The audio presentation is equally impressive, especially if you've got a strong enough setup to support it. Prometheus' DTS-HD 7.1 Master Audio mix is tremendously enveloping from start to finish, especially during the film's sporadic action sequences. An illusion of depth and atmosphere is carefully maintained during the exploration of deep caverns and other massive locales, while dialogue always remains crisp and easy to understand. While the sound design of Prometheus obviously calls attention to itself on regular occasions, it's equally effective when the film's thick atmosphere drifts into the background. Any way you slice it, this is a terrific audio presentation with plenty of rear channel activity, strong channel separation and thunderous amounts of LFE. Eight optional Dolby Digital 5.1 or DTS 5.1 dubs are available in a variety of languages, as well as more than a dozen subtitle choices (including English SDH).

Menu Design, Presentation & Packaging

Seen below (in DVD form), these menu designs are relatively smooth, easy to navigate and load quickly. The 124-minute main feature has been divided into 36 chapters. This two-disc set is housed in a dual-hubbed keepcase; also included is a matching enhanced slipcover and a Digital Copy redemption insert. The Blu-Ray is unlocked for worldwide playback, but the DVD appears to be Region 1 compatible only.

Bonus Features

There's less to dig through than what you get on the 3-D Collector's Edition of Prometheus, but fans should still find plenty to enjoy. Leading things off is a pair of Audio Commentaries; one features director Ridley Scott, while the other stitches together separate comments from co-writers John Spaihts and Damon Lindelof. Both are certainly worth a listen for different reasons, though I'd imagine Scott's track will be the popular favorite: he's got a true artist's mind and Prometheus is undoubtedly driven by the visuals. It's a shame we couldn't hear from members of the cast or visual effects crew, though.

Also here is a generous collection of Deleted, Extended & Alternate Scenes (1080p, 37 minutes total), including "Arrival of the Engineers", "Our First Alien", "We're Not Alone Anymore", "A King Has His Battle", "Final Battle", "Paradise" and many more. All include optional audio commentary by editor Pietro Scalia and VFX supervisor Richard Stammers...and while there's nothing here that drastically alters the story (and, unfortunately, kills any hope for an eventual director's cut), these are still worth watching.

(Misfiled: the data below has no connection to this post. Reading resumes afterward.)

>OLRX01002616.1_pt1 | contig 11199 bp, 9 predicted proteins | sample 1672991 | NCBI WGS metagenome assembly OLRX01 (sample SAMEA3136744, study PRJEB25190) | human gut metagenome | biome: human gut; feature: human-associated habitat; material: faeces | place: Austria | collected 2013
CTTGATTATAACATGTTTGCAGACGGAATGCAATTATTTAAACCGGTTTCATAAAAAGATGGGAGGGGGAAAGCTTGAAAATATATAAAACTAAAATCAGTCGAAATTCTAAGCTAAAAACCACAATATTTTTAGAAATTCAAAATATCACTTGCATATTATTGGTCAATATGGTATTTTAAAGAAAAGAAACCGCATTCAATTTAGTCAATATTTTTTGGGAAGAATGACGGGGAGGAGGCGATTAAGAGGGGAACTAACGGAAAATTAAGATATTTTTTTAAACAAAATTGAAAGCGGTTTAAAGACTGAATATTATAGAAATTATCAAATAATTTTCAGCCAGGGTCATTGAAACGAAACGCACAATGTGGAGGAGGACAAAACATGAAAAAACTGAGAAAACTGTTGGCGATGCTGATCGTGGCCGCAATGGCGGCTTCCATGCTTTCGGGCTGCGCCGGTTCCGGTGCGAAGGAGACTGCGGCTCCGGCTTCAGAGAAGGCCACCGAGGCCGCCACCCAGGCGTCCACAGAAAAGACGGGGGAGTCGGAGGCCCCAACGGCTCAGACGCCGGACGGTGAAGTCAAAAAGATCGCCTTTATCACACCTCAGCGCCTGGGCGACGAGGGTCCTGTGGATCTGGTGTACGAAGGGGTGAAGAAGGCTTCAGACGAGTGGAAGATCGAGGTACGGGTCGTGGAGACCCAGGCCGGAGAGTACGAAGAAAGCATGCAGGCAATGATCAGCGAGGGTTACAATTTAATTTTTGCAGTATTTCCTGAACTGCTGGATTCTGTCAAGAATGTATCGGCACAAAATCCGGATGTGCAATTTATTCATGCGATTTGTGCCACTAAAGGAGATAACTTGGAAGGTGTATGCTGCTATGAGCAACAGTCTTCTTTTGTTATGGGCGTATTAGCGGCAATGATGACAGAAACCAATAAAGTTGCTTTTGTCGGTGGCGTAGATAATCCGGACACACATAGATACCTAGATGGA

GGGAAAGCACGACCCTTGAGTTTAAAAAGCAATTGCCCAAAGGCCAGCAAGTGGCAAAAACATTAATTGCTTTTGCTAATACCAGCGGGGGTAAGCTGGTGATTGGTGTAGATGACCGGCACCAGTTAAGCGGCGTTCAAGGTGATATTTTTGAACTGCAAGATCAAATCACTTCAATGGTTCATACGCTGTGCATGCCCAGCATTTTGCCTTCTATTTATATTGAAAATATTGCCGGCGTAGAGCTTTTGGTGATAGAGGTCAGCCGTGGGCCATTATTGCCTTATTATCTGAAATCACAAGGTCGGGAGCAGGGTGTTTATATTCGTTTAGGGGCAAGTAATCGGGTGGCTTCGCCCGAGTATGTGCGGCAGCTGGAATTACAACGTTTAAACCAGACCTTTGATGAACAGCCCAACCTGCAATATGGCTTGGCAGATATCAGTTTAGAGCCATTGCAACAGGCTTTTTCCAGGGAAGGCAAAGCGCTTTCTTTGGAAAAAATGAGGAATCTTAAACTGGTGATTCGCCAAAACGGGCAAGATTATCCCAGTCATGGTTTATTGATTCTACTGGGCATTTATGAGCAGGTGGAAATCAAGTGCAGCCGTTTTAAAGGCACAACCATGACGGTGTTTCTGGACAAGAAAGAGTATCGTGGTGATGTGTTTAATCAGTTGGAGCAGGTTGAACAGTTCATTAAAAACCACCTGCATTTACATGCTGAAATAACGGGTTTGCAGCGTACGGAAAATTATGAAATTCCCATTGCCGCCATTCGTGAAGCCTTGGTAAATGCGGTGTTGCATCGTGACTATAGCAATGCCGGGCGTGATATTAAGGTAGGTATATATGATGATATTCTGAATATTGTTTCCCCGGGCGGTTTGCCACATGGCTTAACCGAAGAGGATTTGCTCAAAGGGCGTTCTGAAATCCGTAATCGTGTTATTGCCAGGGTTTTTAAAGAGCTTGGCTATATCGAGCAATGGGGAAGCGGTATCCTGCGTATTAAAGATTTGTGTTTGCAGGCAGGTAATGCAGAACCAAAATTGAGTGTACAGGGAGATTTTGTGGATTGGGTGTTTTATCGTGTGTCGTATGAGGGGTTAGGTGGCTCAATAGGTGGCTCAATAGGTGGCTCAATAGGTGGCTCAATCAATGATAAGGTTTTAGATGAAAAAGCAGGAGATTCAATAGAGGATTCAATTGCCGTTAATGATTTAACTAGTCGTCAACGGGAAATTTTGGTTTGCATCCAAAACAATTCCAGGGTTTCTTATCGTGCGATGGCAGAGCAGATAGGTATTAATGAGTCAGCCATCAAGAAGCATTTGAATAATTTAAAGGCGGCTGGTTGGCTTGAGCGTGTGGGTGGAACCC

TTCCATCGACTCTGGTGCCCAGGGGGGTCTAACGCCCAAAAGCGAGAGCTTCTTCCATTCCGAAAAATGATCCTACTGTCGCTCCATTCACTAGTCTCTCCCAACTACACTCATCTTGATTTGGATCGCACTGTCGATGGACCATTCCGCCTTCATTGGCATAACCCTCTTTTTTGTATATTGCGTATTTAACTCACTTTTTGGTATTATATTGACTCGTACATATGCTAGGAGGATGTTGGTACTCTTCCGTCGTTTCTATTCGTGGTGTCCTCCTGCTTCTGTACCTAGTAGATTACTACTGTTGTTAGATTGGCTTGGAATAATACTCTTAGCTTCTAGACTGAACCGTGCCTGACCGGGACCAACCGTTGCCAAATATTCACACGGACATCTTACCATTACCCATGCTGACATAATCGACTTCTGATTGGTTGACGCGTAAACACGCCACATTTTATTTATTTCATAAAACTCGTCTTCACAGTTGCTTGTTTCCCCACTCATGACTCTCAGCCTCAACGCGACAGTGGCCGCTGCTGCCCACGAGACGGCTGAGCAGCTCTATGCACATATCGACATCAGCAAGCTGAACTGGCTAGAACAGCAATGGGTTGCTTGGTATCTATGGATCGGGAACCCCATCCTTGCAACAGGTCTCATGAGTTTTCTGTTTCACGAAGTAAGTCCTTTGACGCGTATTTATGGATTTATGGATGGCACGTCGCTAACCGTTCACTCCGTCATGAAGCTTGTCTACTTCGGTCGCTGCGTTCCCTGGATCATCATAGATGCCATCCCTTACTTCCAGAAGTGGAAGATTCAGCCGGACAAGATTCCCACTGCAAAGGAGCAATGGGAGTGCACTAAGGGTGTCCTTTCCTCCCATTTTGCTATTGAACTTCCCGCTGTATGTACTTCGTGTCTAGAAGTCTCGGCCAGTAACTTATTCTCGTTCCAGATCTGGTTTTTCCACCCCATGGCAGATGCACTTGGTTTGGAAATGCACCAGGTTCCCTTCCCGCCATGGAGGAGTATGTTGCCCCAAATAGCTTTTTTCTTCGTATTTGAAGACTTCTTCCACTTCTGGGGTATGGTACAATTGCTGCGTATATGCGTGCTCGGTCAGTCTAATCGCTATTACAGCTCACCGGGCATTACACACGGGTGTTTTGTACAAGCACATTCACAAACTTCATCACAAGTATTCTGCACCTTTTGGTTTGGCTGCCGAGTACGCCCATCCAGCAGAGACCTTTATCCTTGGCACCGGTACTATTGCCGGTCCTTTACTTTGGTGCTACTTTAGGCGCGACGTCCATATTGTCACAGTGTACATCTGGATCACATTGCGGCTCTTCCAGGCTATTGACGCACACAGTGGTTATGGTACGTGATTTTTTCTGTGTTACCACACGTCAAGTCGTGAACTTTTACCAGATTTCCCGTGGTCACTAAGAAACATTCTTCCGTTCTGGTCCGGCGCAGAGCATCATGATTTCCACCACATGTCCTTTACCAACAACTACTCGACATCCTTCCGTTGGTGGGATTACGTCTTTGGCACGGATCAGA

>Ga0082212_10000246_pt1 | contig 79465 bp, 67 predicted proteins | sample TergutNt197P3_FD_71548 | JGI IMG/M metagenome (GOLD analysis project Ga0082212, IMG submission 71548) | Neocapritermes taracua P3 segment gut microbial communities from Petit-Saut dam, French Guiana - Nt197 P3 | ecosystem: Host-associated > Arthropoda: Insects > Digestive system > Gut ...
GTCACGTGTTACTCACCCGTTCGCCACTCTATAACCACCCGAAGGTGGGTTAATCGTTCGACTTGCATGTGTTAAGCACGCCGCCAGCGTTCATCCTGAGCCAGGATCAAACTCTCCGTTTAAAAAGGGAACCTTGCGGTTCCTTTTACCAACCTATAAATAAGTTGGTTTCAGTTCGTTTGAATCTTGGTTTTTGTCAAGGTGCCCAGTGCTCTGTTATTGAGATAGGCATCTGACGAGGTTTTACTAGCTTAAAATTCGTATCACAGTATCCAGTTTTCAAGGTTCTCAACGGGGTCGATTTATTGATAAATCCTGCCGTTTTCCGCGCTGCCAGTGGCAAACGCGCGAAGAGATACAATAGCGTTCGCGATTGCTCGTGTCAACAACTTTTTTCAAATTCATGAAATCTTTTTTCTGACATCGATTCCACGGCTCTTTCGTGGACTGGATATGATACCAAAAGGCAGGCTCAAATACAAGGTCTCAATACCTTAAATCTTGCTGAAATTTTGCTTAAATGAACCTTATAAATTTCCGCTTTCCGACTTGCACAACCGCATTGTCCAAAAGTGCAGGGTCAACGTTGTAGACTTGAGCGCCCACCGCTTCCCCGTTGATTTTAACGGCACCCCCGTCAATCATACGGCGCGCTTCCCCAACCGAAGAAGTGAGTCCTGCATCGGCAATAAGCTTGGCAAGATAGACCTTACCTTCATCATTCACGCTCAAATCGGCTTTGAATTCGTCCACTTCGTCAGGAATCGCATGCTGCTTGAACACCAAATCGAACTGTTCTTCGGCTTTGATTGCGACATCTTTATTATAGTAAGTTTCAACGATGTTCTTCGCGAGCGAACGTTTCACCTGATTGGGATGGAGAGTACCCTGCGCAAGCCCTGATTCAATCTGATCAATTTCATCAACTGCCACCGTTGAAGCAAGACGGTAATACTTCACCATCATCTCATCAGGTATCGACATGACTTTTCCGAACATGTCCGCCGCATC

Closing things out is a selection of Internet Promo Clips---dubbed The Peter Weyland Files (1080p, 19 minutes total)---which reveal a few interesting character moments and additional information about our background story. The clips include "Quiet Eye: Elizabeth Shaw", "Happy Birthday, David", "Prometheus Transmission" and "2023 TED Conference". All bonus features are presented with optional subtitles.

Also, the obligatory DVD and Ultraviolet Digital Copy are included with this set, if that floats your boat.

If you have yet to see Prometheus...well, congratulations, because it's much easier to digest now that the critical opinions have died down a little. Ridley Scott's return to sci-fi/horror is an ambitious, epic-scaled production that oddly blends in a few unfavorable genre elements: several braid-dead character moments, a couple of cheap scares and occasional techno-babble. Luckily, the film's oppressively thick atmosphere is heightened by a reference quality A/V presentation and a handful of engaging supplements (plus more, if you shell out for the 3-D package), and these technical merits definitely help to smooth out several of the rough edges. Even if Prometheus doesn't turn out to be quite the Alien film you were hoping for, there's more than enough meat here to consider it worth seeking out. Recommended.

Randy Miller III is an affable office monkey from Harrisburg, PA. He also does freelance graphic design projects, teaches art classes and runs a website or two. In his limited free time, Randy also enjoys slacking off, juggling HD DVDs and writing in third person.